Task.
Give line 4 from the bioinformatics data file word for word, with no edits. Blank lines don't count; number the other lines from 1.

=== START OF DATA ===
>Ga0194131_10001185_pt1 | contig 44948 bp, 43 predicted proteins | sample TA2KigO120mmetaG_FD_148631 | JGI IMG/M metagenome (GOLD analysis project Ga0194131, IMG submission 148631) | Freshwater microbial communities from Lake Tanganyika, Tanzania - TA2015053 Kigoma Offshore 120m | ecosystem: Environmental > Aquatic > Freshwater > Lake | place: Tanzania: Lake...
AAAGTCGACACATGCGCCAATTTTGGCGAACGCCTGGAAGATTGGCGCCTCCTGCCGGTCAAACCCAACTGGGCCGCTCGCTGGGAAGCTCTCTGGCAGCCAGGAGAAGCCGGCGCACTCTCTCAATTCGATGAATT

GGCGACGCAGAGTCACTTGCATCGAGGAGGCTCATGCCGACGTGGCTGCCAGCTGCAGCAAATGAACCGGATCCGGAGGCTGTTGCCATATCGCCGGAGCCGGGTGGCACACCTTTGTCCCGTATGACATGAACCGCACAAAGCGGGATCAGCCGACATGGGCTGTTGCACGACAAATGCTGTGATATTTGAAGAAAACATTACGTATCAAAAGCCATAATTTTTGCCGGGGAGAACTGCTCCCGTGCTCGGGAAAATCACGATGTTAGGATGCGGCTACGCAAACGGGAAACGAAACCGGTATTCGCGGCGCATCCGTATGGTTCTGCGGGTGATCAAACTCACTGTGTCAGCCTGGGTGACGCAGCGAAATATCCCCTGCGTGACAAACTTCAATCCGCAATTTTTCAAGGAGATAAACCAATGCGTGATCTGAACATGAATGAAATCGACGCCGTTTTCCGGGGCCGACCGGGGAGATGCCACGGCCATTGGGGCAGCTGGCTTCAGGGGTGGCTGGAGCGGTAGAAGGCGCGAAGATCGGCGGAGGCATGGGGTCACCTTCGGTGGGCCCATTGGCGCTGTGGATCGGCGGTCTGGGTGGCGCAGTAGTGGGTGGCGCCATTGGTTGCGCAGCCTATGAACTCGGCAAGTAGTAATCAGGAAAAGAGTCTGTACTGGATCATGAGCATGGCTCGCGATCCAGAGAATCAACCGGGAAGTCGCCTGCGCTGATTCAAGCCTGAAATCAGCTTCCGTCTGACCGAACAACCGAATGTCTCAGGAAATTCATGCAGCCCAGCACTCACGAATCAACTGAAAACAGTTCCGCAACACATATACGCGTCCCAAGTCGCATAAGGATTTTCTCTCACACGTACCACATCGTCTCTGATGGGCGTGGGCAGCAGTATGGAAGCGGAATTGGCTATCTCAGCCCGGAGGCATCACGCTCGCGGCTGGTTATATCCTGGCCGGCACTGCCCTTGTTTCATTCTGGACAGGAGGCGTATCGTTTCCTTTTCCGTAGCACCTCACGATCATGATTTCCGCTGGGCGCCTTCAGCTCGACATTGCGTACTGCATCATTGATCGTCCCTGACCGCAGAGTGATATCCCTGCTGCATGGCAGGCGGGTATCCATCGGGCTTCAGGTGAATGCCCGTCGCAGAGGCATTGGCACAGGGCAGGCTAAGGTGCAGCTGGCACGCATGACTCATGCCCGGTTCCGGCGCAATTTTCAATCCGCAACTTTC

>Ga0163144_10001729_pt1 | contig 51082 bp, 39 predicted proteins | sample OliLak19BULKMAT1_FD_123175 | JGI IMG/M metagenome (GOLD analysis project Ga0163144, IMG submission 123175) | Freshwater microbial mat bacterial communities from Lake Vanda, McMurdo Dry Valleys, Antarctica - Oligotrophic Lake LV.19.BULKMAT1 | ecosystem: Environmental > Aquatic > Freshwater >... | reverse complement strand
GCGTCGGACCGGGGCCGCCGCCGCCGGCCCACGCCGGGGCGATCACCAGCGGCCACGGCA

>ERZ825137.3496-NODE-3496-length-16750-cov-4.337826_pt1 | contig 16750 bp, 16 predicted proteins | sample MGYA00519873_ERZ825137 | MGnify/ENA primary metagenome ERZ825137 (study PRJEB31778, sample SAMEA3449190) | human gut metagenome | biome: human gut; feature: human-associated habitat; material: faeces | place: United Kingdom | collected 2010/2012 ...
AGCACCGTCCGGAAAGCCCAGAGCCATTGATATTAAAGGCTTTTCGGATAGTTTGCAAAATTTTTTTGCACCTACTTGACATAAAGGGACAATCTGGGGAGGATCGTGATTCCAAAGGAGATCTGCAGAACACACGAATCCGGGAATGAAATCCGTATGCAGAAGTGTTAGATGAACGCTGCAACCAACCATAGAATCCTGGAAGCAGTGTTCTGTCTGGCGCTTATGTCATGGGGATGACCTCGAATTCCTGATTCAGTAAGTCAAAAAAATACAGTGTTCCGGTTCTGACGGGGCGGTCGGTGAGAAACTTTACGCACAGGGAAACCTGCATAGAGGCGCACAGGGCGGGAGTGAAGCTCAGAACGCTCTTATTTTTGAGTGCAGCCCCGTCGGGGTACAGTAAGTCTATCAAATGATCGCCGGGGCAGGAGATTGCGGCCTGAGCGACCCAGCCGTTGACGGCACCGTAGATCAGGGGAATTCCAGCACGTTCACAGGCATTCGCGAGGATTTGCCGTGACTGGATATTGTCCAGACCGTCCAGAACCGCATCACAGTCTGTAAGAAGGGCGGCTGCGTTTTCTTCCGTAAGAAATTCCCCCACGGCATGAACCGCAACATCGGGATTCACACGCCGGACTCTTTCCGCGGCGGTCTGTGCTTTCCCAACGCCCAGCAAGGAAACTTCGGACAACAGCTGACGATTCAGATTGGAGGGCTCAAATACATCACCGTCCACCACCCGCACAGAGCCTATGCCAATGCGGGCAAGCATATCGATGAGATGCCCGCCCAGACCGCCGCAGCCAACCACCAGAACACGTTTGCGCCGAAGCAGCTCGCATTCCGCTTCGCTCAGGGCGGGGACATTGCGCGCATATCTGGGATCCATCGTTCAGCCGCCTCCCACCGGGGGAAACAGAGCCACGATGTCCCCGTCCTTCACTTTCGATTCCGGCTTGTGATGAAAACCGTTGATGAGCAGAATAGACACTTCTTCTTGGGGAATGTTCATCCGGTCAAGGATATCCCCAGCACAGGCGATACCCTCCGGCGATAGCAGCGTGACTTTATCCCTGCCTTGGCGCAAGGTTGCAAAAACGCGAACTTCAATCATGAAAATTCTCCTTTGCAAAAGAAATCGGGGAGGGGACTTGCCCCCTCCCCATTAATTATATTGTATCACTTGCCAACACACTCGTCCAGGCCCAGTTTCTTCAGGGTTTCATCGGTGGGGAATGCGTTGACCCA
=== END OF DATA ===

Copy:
>Ga0163144_10001729_pt1 | contig 51082 bp, 39 predicted proteins | sample OliLak19BULKMAT1_FD_123175 | JGI IMG/M metagenome (GOLD analysis project Ga0163144, IMG submission 123175) | Freshwater microbial mat bacterial communities from Lake Vanda, McMurdo Dry Valleys, Antarctica - Oligotrophic Lake LV.19.BULKMAT1 | ecosystem: Environmental > Aquatic > Freshwater >... | reverse complement strand